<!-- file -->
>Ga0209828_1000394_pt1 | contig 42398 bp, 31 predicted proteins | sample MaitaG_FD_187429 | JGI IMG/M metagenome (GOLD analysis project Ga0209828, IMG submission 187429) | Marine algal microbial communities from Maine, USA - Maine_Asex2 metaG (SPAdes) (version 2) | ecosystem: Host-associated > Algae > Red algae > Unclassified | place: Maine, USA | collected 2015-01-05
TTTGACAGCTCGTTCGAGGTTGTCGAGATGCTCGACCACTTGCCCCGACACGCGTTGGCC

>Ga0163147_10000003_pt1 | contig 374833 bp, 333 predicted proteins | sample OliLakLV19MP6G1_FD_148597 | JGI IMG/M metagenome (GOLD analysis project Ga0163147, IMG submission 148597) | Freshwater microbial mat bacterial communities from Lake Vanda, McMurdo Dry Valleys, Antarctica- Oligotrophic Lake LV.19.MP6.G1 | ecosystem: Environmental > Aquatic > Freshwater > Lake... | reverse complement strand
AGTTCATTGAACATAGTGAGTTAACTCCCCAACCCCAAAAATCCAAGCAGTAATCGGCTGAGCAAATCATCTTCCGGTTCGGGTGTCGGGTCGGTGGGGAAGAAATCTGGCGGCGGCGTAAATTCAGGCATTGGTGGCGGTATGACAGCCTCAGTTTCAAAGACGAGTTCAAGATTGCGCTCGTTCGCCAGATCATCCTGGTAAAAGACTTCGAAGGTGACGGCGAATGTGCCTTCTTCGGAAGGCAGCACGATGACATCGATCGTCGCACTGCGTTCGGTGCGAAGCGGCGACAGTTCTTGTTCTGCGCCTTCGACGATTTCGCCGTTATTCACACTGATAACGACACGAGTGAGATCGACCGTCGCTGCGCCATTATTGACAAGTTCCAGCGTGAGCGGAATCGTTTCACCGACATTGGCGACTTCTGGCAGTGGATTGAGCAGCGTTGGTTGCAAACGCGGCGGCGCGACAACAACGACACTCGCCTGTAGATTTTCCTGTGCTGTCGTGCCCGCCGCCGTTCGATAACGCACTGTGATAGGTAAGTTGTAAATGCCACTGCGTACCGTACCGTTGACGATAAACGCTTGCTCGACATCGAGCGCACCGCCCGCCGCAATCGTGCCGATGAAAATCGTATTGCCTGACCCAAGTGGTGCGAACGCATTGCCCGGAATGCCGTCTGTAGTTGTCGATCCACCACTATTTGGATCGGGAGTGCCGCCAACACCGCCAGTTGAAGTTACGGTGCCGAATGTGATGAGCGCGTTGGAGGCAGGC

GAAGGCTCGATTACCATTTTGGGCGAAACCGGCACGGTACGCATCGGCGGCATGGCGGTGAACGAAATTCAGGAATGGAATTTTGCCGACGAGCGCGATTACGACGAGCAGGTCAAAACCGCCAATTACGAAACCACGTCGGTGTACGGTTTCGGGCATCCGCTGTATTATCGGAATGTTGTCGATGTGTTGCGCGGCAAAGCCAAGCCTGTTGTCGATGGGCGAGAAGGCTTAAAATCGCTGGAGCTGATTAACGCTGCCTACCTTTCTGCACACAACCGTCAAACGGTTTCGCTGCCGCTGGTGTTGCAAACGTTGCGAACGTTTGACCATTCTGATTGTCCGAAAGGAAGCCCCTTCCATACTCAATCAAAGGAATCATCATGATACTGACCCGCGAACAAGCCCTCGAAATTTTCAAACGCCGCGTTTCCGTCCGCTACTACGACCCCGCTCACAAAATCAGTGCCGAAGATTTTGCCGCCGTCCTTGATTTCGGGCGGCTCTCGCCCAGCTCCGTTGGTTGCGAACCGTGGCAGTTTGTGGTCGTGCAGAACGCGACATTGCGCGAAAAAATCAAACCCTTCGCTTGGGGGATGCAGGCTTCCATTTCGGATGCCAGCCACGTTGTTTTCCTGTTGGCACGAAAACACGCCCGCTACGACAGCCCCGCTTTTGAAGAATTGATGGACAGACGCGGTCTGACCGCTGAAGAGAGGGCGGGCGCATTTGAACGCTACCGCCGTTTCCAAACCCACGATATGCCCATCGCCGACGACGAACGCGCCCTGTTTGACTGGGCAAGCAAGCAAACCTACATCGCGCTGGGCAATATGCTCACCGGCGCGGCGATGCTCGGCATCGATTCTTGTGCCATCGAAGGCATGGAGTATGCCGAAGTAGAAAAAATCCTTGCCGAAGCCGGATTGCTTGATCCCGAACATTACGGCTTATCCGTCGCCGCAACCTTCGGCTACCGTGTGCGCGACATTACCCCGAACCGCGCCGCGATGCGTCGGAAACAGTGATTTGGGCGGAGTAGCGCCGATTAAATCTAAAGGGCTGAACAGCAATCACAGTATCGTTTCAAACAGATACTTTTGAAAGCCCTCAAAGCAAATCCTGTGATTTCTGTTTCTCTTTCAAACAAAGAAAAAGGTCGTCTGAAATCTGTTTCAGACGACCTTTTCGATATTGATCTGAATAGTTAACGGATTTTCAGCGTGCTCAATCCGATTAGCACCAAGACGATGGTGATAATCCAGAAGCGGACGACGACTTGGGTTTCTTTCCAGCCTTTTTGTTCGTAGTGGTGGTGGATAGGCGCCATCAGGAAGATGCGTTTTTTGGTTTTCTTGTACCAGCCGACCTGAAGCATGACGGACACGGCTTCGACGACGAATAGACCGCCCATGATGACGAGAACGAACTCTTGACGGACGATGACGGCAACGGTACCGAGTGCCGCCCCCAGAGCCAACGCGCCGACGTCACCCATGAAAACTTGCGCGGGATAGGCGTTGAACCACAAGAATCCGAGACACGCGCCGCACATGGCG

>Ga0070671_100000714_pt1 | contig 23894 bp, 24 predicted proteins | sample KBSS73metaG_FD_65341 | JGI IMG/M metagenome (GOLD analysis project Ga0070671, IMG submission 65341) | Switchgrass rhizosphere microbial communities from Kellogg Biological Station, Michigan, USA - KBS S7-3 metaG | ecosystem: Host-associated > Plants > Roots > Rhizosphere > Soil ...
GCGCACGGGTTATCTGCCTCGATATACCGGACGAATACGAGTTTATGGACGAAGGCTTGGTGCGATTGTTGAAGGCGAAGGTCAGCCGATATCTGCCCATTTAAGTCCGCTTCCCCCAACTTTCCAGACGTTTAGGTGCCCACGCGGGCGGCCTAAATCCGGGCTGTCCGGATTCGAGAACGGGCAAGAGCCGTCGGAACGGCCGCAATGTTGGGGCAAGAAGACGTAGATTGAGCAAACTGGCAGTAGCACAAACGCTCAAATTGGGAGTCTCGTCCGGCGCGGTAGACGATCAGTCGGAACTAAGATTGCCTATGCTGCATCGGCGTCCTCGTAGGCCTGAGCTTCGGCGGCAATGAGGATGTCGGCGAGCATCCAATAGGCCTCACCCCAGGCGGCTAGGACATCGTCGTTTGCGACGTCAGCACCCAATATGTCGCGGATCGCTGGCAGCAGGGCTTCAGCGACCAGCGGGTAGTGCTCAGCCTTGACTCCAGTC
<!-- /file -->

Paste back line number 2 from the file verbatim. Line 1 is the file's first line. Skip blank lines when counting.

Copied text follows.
TTTGACAGCTCGTTCGAGGTTGTCGAGATGCTCGACCACTTGCCCCGACACGCGTTGGCC